Common Ground for Angels and Guns

Over the last two weeks my wife and I have been spending a lot of time in clinics,  infusion centers, and radiology departments getting treatment for my leukemia. This story is from the infusion center.  Infusion centers provide blood transfusions, IV antibiotics, chemotherapy and platelets.  Most of the people we have met there are couples like us, patient and caregiver.  We have become friends with many already.   The common challenge of cancer helps people to connect quickly, sharing their stories and exchanging phone numbers.  The internal resistance many have when among strangers is reduced by the observation of clear common goals.  I use the term “internal” because this resistance is not between people but is held within each  person’s mind.

My wife Kary has, as is her way, come up with a magic internal resistance dissolver.  She makes angels out of masks and offers them to patients and infusion staff.  She calls them “angels of hope”.  Everyone loves getting them and often hang them from their IV poles and then take them home.  She has been doing this for over a year and she has become known as the Angel Lady.

About two weeks ago, for several consecutive visits, we were seated near a man who was always alone.  His demeanor with the staff was cold and combative though he was always quiet and non-threatening.  Each day he wore the same baseball-type cap.  The design of this cap looked familiar to me so a did a search.  This cap is called a 1791 cap and commentates the passage of the Bill of Rights.  Actually the focus is on the second amendment as indicated by the front of the cap which  says “2A” with the A formed by two assault rifles.  In today’s political environment one can only see this as provocative and for me it conjures up a sadness and anger at the ignorance of the violence this promotes.  My internal resistance here was strong and I knew I would just as soon avoid engagement with this person.

Well, Karyl had different ideas.  Her angels do not discriminate.  She walked over and offered him one.  He seemed both amused and surprised that she would take time to approach him.  Karyl is very good at getting people to open up and so we learned a bit of his story.  A few days earlier he had been informed that his progress was not good and that he needed to get back to Northside from his home near the North Carolina border.  He was alone because this emergency came just as his son was to be married the next day.  The family decided that the wedding would go on as planned and his wife would stay for the event while he would drive to Sandy Springs and stay at a local hotel while the new tests and treatments were being conducted.  Karyl of course expressed her concern and compassion for his situation.  He had some very significant uncertainties and was facing them largely alone.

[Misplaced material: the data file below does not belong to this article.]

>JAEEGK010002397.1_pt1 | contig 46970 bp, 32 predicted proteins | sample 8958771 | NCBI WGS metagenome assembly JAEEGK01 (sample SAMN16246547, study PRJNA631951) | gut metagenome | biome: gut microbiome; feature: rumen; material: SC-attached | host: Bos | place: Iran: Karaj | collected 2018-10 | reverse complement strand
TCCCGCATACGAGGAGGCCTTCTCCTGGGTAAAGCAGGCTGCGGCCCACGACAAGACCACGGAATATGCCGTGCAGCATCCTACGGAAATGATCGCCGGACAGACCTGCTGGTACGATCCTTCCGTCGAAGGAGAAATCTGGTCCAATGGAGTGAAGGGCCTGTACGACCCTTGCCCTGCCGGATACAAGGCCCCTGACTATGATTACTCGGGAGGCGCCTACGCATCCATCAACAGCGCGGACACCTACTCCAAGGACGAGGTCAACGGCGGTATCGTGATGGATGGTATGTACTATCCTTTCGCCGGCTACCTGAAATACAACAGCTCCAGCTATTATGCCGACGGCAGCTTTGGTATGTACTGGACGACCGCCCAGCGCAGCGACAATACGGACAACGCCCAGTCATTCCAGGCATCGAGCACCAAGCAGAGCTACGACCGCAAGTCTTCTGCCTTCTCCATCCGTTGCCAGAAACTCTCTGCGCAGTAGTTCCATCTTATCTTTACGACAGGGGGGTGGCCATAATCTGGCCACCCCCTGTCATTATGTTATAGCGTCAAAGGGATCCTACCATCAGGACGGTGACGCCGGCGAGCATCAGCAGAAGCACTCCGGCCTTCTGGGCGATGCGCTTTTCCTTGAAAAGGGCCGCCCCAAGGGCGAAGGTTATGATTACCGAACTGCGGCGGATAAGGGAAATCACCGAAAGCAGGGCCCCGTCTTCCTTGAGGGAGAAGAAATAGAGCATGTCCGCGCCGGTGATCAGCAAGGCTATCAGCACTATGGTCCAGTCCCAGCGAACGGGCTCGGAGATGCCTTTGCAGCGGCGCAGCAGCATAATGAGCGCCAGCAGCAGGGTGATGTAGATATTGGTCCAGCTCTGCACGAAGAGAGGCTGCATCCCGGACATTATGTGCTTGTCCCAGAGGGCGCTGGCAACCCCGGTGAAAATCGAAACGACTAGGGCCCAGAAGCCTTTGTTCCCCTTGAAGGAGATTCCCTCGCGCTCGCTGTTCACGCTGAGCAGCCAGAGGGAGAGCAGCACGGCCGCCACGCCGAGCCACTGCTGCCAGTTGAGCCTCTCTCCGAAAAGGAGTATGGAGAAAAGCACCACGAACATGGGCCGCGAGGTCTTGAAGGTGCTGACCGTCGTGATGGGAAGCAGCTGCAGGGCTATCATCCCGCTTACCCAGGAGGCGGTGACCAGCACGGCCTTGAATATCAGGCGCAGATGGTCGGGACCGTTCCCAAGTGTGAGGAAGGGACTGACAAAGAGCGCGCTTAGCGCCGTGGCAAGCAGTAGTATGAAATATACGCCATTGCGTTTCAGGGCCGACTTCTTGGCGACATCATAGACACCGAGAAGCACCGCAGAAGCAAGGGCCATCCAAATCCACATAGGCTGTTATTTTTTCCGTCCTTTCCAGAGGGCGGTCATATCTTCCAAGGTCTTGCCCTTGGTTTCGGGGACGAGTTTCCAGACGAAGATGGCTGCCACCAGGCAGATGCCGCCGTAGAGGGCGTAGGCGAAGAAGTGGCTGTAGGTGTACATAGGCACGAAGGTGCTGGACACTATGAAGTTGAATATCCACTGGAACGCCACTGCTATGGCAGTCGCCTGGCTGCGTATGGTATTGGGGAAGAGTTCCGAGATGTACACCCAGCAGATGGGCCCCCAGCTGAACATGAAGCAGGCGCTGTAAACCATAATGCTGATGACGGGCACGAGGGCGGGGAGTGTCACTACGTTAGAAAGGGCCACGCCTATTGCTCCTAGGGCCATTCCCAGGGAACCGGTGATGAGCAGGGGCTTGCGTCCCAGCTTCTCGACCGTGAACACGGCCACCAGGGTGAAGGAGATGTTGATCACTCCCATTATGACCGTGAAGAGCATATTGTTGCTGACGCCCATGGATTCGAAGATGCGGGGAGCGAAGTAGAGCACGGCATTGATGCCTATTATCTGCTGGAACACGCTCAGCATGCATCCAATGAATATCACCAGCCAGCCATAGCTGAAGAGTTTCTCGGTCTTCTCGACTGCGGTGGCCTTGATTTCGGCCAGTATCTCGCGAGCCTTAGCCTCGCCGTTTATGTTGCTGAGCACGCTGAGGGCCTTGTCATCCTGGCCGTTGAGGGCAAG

We didn’t see him for several days as our appointments didn’t align.  The next time we did he was again alone.  I too was alone for that moment as Karyl has gone to do some business with the cancer clinic.  He was still wearing his 1791 2A patriot cap as he slowly walked over to my chair.  His gruff demeanor was gone and he had tears welling up in his eyes.  He said quietly, “Please tell your wife that the angels are working!”.  He explained that the tests had indicated a very positive outlook.  His spinal fluid was completely free of leukemia cells or markers.

One could have a discussion about believing that a piece of cloth in the shape of an angel could have magical powers or about he power of the unsolicited compassionate gesture giving him power to fight his cancer harder.  It did seem to be that he was thinking something like that and it was a beautiful moment for him.  My own response to this was the change in my own initial internal resistance.  It was inspiring and a little confusing to see this man so much an opposite of me showing his own emotional vulnerability.  I need to reflect on the barriers I put up that would have never lead to any positive interaction.  I am very thankful and in fact in awe of Karyl’s Angels of Hope.

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4 Responses to Common Ground for Angels and Guns

  1. Rev. Jan says:

    Thank you, Terry. And inspiring story on how we can lower the veil that separates us and allow for the possibility that our compassion can make a difference. There are angels in our midst and Karol is clearly one of them.

  2. Peggy A says:

    Beautiful and touching story, Terry. I agree with you that Karyl is an angel on earth with her friendly and caring gesture. I hope I will remember this story next time I feel resistance toward someone I encounter, and follow Karyl’s example.

  3. Eileen Maxfield says:

    Thank you for inspiration on how attitudes/resistances can miraculously change.
    So many stories from my own life to write up for this group. Thanks again

  4. katrina yurko says:

    I’ll put this story in the pocket of my heart. It is story that should be told again and again until it is lived and lived again.

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